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Ritter Verlag, Galerie nächst St. Stephan, Vienna Rosemarie Schwarzwälder, 1988

April 25th 2021


This book arrived earlier today. I found it on ABE’s Books, the drug of choice for those who prize books over human contact these days; we are still in confinement even as Paris wakes up for spring. My suitcase waiting to travel again pulls against this rootedness, which has given me more time in these last twelve months to dig deeper, looking further afield for threads that connect my past to this present moment.

Here is a book on abstraction that chronicles an important exhibition in Vienna in the late ‘80s; from my desk today, it seems in hindsight so visionary. Placing Helmut Federle early on, among two generations of serious artists all of whom chose abstraction as their voice.

I was at that moment, deep inside the belly of the beast in New York, working with John Gibson Gallery, traveling through the world with this hat on. Of the five artists featured in this book and exhibition, six if you include Imi Knoebel, (who oddly chose not to be included). Since that moment decades ago, I have been lucky to be in the studio and get to know and work with four of these titans: Robert Ryman, Robert Mangold and Helmut Federle, also Imi Knoebel.

Left: Helmut Federle, Untitled, 1980, 206×360 cm / Right: Gerhard Richter, Farbtafel, Color-Chart, 1966, 75×50 cm

Robert Ryman’s studio and his house whom he shared with the still-great artist Merrill Wagner and their sons – were often places for a casual visit, dinner, whatever. Gibson gave Wagner an important show in 1986. Two years before this book appeared, and two years after the major 1st exhibition of Helmut Federle in NYC opened the John Gibson Gallery at 568 Broadway. This is all just a bit of context really. I have talked about it before.

Later I worked with Bob Mangold during the LISSON period in London. After that had the wonderful opportunity to meet and work with Knoebel at Ropac.

Right: Helmut Federle, The Great Wall, 1986, 275×185 cm / Left: Helmut Federle, Basics on Form II, 1986, 50×35 cm


We don’t know why a book arrives on a given day; but in reading a study of abstract painting during the week when Derek Chauvin has been thankfully convicted of second degree murder, I come to the conclusion that there is something here I must understand right now. An urgent inflection point; an attempt at coherence in a world where instability is rampant.

Donald Kuspit writes prophetically in his 1986 introduction, “In a sense, the effort is to risk chaos without seeming to ‘crack’ the system without abandoning it.” We read this today.

Left: Helmut Federle, Woman goes to Paris (East Side Series), 1982, 61×46 cm / Right: Helmut Federle, Gradnetz und Morphologie der Gegend II, 1985, 55×40 cm

“The asymmetry of the so-called New York Paintings (1980) calls attention to radical incompleteness as the implicit ‘theme’ of his works. By this I mean that there is an order that can never be realised, and that this never-to-be-realized-order – with the desperation implicit in it – is articulated through art, indeed, can only be discovered through art, which perversely, is its apotheosis.”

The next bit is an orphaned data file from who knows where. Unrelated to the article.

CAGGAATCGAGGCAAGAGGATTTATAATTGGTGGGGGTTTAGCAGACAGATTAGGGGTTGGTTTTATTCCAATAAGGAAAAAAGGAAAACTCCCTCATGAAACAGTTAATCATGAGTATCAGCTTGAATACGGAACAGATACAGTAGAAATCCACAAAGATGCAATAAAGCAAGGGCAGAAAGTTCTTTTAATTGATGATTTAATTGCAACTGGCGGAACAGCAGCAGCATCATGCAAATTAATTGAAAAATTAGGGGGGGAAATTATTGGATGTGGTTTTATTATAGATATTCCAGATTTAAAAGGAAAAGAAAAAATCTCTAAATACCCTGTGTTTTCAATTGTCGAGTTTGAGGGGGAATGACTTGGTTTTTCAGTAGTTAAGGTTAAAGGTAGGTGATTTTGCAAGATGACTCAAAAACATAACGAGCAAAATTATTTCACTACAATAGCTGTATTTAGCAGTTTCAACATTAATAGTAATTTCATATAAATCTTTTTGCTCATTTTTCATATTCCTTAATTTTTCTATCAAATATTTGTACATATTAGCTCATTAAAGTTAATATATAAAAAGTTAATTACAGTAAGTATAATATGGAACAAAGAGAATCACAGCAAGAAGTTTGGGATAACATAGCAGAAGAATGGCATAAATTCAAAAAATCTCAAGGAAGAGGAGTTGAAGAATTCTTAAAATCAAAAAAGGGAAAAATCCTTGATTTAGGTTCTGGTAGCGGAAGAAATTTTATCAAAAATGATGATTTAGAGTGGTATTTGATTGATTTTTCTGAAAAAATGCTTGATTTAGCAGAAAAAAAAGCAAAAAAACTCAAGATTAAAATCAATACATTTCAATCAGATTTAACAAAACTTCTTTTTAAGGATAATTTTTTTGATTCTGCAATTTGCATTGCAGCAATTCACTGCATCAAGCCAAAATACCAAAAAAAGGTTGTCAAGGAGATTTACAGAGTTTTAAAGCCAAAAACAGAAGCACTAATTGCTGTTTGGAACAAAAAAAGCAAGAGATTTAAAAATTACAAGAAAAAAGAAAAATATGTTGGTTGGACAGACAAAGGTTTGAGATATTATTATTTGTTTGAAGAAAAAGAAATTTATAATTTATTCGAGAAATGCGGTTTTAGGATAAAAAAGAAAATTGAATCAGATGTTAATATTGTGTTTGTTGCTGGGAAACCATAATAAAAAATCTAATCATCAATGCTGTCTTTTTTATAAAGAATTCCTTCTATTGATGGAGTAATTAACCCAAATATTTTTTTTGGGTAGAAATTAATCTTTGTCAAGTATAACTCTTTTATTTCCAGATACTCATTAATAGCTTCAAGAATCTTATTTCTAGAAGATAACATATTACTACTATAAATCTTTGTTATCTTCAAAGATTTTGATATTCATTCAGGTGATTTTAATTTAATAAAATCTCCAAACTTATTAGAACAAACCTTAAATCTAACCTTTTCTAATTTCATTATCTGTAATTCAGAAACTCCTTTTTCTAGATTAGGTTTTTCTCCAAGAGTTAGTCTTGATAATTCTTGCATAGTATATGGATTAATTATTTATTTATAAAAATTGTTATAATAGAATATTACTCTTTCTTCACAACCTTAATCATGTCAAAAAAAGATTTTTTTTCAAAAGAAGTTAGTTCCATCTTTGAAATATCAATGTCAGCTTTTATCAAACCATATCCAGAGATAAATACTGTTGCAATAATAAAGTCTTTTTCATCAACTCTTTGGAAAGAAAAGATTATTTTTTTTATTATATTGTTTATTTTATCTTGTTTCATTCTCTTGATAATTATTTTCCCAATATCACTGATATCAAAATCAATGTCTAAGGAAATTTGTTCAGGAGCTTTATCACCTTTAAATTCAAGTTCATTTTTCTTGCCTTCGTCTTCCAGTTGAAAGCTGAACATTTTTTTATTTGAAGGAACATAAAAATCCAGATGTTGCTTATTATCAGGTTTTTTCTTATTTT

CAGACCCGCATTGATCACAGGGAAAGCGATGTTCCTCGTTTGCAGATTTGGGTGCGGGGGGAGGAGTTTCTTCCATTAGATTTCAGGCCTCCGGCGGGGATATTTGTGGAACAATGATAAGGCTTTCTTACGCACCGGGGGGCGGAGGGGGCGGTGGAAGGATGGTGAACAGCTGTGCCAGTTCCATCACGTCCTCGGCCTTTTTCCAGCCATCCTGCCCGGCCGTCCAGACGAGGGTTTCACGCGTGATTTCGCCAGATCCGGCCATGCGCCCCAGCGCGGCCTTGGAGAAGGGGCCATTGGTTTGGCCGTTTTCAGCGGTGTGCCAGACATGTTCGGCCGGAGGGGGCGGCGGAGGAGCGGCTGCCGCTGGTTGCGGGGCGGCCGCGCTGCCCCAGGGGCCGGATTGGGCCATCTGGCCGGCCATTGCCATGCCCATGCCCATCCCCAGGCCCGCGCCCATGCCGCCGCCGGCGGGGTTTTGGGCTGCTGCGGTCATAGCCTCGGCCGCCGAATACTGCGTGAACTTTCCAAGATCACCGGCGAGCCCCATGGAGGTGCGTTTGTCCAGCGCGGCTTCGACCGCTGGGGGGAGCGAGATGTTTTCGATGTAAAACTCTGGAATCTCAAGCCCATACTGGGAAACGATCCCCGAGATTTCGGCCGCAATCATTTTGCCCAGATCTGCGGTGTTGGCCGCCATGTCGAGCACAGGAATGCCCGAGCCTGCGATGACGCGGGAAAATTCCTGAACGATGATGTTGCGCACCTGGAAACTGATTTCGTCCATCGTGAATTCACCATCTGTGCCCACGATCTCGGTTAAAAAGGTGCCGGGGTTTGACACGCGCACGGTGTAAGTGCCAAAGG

Helmut Federle, Geschwister Scholl, 1987, 275×175 cm

“There is an indelible desperation in Federle’s picture, which deceive one by using what have become the habitual terms of order and balance to articulate an impossible-to-order, impossible-to-balance. This insurmountable instability – its insurmountability itself –- is the ‘subject’ of his pictures.

In this precarious moment of sunshine and grief in a long third lockdown in Paris, watching the world at this cryptic distance and retreat, I seem to attract such a text about profound painting. As a reminder, not to look away, Helmut Federle is present here in such powerful rendering of such visceral instability I feel each hour of each day and night. I pretend everything is all right, just as you do I am sure. Keep in mind we are the lucky ones, I say to myself, the blackbird is singing outside my window. It is a moment to remember. “In Federle, no such balance is possible: balance is forever impossible.”

Left: Helmut Federle, 2 gelbe Vierecke, 1980, 40,5×51 cm / Right: Helmut Federle, Spirale am 9.12.82, 60,5×45,7 cm


Kuspit time travels through decades, “It is a narcissistic triumph to articulate non-balance without ‘going to pieces’ … the triumph of Federle’s art is that he uses cosmic geometry to articulate anxiety—to give it full voice, indeed, to almost make it into a siren song”

Helmut Federle, Okinava, 1986, 220×325 cm

Yes, this soothes my compulsion for turning its pages wondering why I read his works as a balm, a homeopathic remedy for not understanding why each day is so complicated. Unprepared I could discuss the works, the studio practice, future exhibitions, but here is the part of me perched up there in the corner looking down twitching because I can’t get comfortable anywhere.

Calling on the ghost of Malevich and discussing the others in this exhibition, Kuspit settles again with understated confidence… ”Federle offers a rigorous disequilibrium, which affords a primitive recognition of our own inner disequilibrium and reactivates our theoretical longing for equilibrium, restoring a primitive recognition of its inner necessity. These paintings do not guarantee it, but inaugurate a therapeutic process… Disequilibrium remains a fluid process rather than a crystalline aesthetic, which is why it can empathetically engage us.”